He is described as being about five feet, 10 inches in height with a stocky build with brown hair and prominent brown eyes. He was further described as being in his thirties and wearing an open neck shirt with a brown jacket or short coat.

Witnesses all agreed that the stranger’s eyes were his most distinguished feature.

Police said Monday that the description and drawing could fit several known sex offenders in this area. All were being checked out Monday evening.

In the meantime, police continued to question a long list of persons who might possess some information in connection with the case. The number of persons already interrogated passed the 100 mark Monday.

Police admit that they are without any prime suspect in the case but say there are still a number of promising leads to be followed up.

Local investigators are still being assisted by two Massachusetts detectives who are assigned to a special “strangler unit” organized by the Massachusetts Attorney General. The sole assignment of the unit is to investigate 11 unsolved murders attributed to the “Boston Strangler.”

Although no definite link has been established between the Bangor slaying and the string of eastern Massachusetts murders, Bangor police said the Boston detectives have contributed valuable advice and assistance in the case.

SOURCE: Bangor Daily News, Bangor, Maine, March 23, 1965

Police Seek Man Who May Have Clue to Strangling

As reported in the Bangor Daily News on March 22, 1965
by Jim Byrnes

Bangor police, working around the clock over the weekend, failed to come up with any new clues in the strangulation rape of Mrs. Effie MacDonald, 54, in the Bangor House on Thursday afternoon.

Police are seeking to locate a man who may have valuable information and who was seen in the Bangor House Thursday between 1 and 2:30 p.m.

Police said the man who may have information valuable to them is around five feet ten inches tall, of stocky build, weighing about 175 pounds and is in his thirties. He has brown hair and very prominent brown eyes. When seen he was wearing an open neck shirt and had a brown jacket or short coat. Anyone having seen this man is asked to contact the Bangor Police Department immediately.

County Attorney Howard M. Foley also asked that anyone having information of any kind concerning the case write to him or the police and to either sign the communication or leave off the signature.

Two Massachusetts detectives are working with the Bangor Police on the case as there is some indication that the crime is similar to the “Boston Strangler” cases, although there are discrepancies in the method employed in the Bangor case and the Boston killings.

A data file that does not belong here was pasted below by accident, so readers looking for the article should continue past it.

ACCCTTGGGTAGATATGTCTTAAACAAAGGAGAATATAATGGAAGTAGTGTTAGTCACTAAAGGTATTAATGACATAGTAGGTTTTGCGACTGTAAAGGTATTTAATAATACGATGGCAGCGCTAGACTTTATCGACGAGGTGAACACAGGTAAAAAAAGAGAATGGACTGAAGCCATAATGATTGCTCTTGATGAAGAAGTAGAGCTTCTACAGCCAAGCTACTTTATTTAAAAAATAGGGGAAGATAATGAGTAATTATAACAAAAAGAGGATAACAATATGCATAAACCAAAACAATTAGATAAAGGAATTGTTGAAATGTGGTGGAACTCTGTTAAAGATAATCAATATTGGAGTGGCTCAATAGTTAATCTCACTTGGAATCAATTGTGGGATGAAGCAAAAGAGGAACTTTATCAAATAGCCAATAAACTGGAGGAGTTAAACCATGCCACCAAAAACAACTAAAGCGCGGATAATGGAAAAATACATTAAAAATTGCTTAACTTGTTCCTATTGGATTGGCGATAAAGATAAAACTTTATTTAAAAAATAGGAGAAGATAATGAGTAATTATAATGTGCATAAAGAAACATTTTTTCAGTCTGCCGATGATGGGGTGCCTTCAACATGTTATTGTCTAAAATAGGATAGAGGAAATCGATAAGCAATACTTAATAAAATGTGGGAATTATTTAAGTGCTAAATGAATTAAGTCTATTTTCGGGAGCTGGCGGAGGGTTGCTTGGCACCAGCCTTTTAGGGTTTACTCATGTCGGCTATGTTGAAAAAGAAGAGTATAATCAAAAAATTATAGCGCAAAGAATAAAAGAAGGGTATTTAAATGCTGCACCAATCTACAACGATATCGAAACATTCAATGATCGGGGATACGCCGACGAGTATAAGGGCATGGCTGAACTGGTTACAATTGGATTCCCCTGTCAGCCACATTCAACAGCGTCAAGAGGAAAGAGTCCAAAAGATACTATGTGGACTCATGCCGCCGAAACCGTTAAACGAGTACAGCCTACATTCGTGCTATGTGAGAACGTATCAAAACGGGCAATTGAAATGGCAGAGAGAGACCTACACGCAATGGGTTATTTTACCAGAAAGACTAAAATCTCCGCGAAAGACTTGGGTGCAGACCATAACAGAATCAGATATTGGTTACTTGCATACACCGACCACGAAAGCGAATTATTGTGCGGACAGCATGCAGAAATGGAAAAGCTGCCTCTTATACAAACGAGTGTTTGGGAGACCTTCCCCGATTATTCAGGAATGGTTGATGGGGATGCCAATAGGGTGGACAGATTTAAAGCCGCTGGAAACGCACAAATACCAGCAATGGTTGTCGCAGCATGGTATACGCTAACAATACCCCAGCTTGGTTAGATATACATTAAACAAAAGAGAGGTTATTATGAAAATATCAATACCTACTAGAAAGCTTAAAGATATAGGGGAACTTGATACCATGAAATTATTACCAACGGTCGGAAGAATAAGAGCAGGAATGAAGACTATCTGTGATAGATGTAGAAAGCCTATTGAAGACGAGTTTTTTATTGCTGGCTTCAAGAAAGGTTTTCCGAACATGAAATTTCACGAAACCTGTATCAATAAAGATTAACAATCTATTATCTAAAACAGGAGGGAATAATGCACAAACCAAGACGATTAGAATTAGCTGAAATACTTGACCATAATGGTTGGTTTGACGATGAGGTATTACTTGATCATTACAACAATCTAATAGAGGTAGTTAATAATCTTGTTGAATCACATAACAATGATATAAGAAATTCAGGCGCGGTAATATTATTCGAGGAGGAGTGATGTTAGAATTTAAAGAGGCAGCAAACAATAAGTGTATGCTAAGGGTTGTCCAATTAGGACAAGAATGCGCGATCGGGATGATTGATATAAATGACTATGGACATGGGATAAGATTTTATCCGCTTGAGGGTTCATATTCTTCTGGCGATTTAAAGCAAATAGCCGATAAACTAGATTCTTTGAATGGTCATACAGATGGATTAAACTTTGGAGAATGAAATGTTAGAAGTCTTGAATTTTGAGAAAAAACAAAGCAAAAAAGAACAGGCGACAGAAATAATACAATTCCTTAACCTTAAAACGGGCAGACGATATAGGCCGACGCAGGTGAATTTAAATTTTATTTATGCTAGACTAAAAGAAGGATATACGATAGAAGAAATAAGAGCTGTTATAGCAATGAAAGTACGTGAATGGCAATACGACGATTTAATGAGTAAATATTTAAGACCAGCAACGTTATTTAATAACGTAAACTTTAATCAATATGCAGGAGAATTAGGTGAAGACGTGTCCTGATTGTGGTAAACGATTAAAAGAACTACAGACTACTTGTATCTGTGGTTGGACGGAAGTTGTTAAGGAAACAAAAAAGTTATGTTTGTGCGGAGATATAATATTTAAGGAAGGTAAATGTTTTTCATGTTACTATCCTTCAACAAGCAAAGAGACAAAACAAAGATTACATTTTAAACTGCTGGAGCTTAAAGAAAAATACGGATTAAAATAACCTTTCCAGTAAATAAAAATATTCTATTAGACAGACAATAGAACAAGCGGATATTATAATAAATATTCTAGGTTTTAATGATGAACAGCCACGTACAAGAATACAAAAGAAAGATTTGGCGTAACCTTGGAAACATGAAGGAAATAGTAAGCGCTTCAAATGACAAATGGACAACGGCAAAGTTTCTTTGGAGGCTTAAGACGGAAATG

Numerous persons were interrogated over the weekend in an effort to get a lead. Laboratory evidence was being studied.

The partially nude body of Mrs. MacDonald was found in an unoccupied room at the hotel with a nylon stocking wrapped around her throat. Police said the woman had been raped. A maid at the hotel, she had worked there for seven years.

The Boston detectives who are assigned full time to Boston Strangler case said in the Boston slayings the nylon stockings used were tightly knotted about the victim’s throat, whereas in the Bangor case the stocking was wrapped about the throat but not tied.

Police are in hopes that the public will cooperate by passing on any information, no matter how trivial it may seem.
SOURCE: Bangor Daily News, Bangor, Maine, March 22, 1965

Police Seek Added Clues in Strangling

As reported in the Bangor Daily News on March 20, 1965

A police team that included two Massachusetts detectives sought clues Friday that might link 11 unsolved stranglings in the Boston area to the murder of a chambermaid Thursday at the Bangor House.

Officials were still undecided Friday whether the Bangor slaying was the work of the “Boston Strangler.”

Mrs. Effie MacDonald, 54, a seven-year employee of the hotel, was beaten and strangled with one of her own nylon stockings. The partially nude body was found in an unoccupied third floor room. Police said the victim had been raped.

The Massachusetts detectives conferred at length Friday with Dr. Rudolph Eyerer, pathologist at the Eastern Maine General Hospital, who performed an autopsy on the victim Thursday evening.

Seek Evidence

They were seeking pathological evidence that would be characteristic of the Boston slayings.

Although many details of the Bangor strangling are similar to the Boston murders, there are important discrepancies.